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Meaningful Health Care Informatics Blog

Mar 18 2012   8:44PM GMT

Healthcare systems are seeking slightly different IT talent

Posted by: RedaChouffani
HealthcareIT, HIT, Jobs

Since virtualization has been introduced to healthcare, it has brought with it the promise of reducing operational and hardware procurement costs, as well as offering a variety of new solutions for disaster recovery and business continuity planning (DR/BCP). While one can point to many more benefits that this technology brings, the path toward virtualization and cloud services has made many IT executives revisit their IT staff hiring strategy, placing less emphasis on traditional hardware and repair expertise, and putting more of a focus on having an understanding of core healthcare objectives and clinical concepts with strong problem solving and analytical skills.

This shift is being noticed most significantly in smaller healthcare practices. For many independent physicians, their infrastructures are moving to the cloud, or simply are using cloud-based services — from EHR and PM, to VoIP and accounting hosted services. This means that IT vendors and cloud solutions providers have had to make significant changes to their service offerings.

With this clear reduction in an organization’s need for hardware and the increase of use of thin client servers, IT staff members are now expected to know more about deploying, supporting and understanding the myriad of EHR solutions in the market. As a result, job descriptions and placement ads have made adjustments as well. Some of the common examples listed for many HIT jobs as part of the ‘preferred items’ list are:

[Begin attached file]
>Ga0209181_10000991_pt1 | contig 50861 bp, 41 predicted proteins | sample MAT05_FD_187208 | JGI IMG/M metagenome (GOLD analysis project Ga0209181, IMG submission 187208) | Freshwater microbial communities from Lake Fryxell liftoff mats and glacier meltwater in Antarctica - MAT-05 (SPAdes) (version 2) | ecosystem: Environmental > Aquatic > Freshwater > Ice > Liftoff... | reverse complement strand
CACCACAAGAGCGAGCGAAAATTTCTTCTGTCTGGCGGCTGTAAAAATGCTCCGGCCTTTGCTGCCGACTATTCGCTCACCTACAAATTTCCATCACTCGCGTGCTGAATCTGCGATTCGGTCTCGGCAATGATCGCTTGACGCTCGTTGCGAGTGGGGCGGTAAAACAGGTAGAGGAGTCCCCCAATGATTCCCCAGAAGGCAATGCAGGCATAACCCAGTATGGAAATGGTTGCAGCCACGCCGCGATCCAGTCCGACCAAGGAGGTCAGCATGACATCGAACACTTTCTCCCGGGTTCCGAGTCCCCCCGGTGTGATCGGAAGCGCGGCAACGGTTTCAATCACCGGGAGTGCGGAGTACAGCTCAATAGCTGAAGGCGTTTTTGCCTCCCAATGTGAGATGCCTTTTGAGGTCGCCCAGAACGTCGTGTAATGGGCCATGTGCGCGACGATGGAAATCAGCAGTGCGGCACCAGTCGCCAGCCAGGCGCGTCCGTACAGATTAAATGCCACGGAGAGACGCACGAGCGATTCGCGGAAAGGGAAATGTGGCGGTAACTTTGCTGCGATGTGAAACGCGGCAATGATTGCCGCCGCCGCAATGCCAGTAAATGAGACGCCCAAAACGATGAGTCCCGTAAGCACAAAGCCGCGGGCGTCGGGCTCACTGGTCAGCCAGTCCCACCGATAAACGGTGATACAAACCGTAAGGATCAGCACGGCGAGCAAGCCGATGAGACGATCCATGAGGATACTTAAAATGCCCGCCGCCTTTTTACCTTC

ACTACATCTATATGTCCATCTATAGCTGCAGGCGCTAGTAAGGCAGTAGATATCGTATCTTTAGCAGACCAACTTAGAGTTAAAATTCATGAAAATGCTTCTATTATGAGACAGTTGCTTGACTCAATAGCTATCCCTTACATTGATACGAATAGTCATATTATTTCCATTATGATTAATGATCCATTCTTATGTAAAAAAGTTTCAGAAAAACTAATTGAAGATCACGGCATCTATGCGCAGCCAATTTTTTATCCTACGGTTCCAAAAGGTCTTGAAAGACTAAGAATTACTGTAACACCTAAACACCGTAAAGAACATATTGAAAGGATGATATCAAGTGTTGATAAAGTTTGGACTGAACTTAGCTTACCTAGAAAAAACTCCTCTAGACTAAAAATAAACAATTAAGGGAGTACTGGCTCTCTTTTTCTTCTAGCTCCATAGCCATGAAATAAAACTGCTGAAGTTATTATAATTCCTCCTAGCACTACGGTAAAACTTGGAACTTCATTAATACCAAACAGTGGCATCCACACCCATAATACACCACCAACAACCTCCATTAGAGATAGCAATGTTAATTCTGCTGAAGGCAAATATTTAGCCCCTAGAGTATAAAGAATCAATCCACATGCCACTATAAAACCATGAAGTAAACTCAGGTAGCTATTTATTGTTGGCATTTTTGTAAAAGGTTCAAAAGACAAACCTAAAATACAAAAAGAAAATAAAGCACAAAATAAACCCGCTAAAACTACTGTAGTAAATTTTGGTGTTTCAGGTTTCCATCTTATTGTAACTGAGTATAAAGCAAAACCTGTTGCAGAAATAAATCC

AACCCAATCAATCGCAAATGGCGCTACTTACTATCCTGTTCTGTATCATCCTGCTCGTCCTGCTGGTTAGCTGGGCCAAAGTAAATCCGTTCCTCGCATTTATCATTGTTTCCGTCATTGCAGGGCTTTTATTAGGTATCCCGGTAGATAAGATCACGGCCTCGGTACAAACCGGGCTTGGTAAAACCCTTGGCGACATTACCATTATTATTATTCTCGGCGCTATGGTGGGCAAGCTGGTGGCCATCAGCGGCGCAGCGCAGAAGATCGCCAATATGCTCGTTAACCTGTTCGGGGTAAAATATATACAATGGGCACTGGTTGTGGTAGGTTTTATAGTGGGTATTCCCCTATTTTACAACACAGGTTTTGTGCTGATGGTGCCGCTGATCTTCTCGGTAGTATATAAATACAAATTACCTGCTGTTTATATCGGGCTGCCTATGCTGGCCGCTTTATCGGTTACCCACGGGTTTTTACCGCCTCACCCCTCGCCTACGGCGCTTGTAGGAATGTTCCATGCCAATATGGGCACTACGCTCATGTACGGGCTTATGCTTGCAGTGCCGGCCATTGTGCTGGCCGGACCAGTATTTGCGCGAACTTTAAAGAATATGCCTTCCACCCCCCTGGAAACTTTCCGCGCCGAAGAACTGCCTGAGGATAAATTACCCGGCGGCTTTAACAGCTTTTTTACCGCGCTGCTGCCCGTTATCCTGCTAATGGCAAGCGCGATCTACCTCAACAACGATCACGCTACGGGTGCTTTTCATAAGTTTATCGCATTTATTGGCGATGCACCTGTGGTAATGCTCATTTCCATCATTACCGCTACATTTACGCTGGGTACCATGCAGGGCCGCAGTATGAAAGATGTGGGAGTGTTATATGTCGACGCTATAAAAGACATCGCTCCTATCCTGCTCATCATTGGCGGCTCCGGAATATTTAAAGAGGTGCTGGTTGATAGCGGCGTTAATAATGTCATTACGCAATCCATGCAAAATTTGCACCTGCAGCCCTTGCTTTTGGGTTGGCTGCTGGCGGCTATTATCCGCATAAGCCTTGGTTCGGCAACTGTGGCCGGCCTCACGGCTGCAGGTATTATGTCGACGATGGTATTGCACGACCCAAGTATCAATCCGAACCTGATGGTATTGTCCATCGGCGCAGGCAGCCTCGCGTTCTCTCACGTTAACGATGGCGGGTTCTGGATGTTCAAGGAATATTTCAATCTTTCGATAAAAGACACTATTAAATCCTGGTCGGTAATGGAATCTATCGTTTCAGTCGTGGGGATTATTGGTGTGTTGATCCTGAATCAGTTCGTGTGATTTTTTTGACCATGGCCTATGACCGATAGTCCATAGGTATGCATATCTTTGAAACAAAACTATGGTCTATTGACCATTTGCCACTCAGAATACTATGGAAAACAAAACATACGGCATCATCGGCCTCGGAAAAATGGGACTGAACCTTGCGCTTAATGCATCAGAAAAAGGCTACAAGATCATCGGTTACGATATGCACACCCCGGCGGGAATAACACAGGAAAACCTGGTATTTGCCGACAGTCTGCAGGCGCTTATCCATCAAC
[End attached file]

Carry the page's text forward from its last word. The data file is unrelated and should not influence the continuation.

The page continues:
• Experience working with clinical information systems or system implementation teams for complex projects and/or application development is required
  • Knowledgeable in understanding of HIPAA, X12 5010, ICD10, HL7 …
  • Prior work with clinicians and providers

Fortunately there has been also an increase in educational programs in community colleges and universities to assist individuals in acquiring or brushing up on some of the healthcare IT specific items. These are in the form of graduate programs or simple crash courses providing hands on training and vendor specific education.

As the talent war continues in the healthcare IT field and pay scale for those positions continues to increase, both technicians and healthcare professionals will need to adapt and stay abreast of market demands. Many organizations will also begin to play a critical role in grooming this talent by partnering with local community colleges and universities. This will ensure that they can support some of the new academic initiatives around health IT, as well as recruit some of the top graduating talent and innovative minds.

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